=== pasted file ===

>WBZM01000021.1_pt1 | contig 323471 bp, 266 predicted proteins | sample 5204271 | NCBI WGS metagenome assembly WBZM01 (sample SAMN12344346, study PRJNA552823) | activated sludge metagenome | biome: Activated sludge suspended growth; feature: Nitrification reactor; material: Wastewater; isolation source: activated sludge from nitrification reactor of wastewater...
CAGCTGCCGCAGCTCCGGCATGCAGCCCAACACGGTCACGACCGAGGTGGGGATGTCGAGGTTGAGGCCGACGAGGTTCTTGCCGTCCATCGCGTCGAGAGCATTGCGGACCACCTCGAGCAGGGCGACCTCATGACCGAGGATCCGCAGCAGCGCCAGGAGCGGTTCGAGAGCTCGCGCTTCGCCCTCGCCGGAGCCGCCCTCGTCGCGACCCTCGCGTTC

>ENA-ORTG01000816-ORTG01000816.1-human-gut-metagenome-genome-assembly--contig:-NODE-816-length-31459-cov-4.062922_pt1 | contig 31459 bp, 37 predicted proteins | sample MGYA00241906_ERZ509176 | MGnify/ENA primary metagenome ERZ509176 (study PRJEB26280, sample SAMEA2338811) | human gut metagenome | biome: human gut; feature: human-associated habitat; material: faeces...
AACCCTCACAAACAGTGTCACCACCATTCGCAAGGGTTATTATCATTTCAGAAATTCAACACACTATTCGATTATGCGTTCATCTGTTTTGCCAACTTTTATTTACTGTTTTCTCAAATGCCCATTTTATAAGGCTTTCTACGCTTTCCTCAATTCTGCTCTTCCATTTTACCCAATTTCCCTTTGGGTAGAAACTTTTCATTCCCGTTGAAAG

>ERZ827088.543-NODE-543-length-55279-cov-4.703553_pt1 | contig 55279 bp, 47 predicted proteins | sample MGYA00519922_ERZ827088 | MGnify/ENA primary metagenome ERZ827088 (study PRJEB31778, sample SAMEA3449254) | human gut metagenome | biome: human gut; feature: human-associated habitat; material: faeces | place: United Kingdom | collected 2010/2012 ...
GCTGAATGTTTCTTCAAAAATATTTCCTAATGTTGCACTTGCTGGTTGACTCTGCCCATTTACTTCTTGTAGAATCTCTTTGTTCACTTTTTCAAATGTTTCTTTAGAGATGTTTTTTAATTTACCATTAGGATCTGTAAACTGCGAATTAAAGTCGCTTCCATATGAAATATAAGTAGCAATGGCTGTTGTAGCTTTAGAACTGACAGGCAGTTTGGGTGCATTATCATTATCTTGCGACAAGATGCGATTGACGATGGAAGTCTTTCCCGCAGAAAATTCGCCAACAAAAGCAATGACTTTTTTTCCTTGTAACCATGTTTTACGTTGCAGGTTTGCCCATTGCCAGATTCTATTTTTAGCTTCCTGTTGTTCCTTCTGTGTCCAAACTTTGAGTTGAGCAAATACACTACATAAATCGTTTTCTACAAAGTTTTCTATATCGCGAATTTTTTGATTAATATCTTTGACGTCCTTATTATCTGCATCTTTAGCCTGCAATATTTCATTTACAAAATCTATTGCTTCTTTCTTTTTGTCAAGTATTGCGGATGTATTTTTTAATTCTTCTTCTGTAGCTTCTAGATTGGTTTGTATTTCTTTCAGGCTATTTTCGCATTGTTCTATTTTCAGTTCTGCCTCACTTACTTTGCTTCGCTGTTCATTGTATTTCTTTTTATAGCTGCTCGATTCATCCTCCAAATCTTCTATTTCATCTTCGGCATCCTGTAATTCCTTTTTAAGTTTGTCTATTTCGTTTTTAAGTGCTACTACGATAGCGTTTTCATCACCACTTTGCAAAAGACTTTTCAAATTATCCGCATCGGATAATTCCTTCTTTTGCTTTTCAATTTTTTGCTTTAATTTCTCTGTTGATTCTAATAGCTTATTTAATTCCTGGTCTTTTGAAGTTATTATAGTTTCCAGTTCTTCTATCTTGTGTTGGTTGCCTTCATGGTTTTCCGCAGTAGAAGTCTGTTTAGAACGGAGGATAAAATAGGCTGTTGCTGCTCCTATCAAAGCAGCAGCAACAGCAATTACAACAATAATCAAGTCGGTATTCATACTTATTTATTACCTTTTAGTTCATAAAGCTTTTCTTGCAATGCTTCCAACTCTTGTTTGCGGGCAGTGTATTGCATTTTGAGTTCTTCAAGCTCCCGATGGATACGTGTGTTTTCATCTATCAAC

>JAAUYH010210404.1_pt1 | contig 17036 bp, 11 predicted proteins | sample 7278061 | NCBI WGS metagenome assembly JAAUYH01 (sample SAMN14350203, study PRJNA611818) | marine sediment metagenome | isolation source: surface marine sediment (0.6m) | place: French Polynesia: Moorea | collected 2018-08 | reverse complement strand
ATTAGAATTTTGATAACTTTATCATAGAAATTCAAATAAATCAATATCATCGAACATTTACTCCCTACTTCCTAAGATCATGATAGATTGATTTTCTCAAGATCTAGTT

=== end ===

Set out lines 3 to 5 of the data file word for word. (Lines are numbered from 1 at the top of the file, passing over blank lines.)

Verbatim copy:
>ENA-ORTG01000816-ORTG01000816.1-human-gut-metagenome-genome-assembly--contig:-NODE-816-length-31459-cov-4.062922_pt1 | contig 31459 bp, 37 predicted proteins | sample MGYA00241906_ERZ509176 | MGnify/ENA primary metagenome ERZ509176 (study PRJEB26280, sample SAMEA2338811) | human gut metagenome | biome: human gut; feature: human-associated habitat; material: faeces...
AACCCTCACAAACAGTGTCACCACCATTCGCAAGGGTTATTATCATTTCAGAAATTCAACACACTATTCGATTATGCGTTCATCTGTTTTGCCAACTTTTATTTACTGTTTTCTCAAATGCCCATTTTATAAGGCTTTCTACGCTTTCCTCAATTCTGCTCTTCCATTTTACCCAATTTCCCTTTGGGTAGAAACTTTTCATTCCCGTTGAAAG

>ERZ827088.543-NODE-543-length-55279-cov-4.703553_pt1 | contig 55279 bp, 47 predicted proteins | sample MGYA00519922_ERZ827088 | MGnify/ENA primary metagenome ERZ827088 (study PRJEB31778, sample SAMEA3449254) | human gut metagenome | biome: human gut; feature: human-associated habitat; material: faeces | place: United Kingdom | collected 2010/2012 ...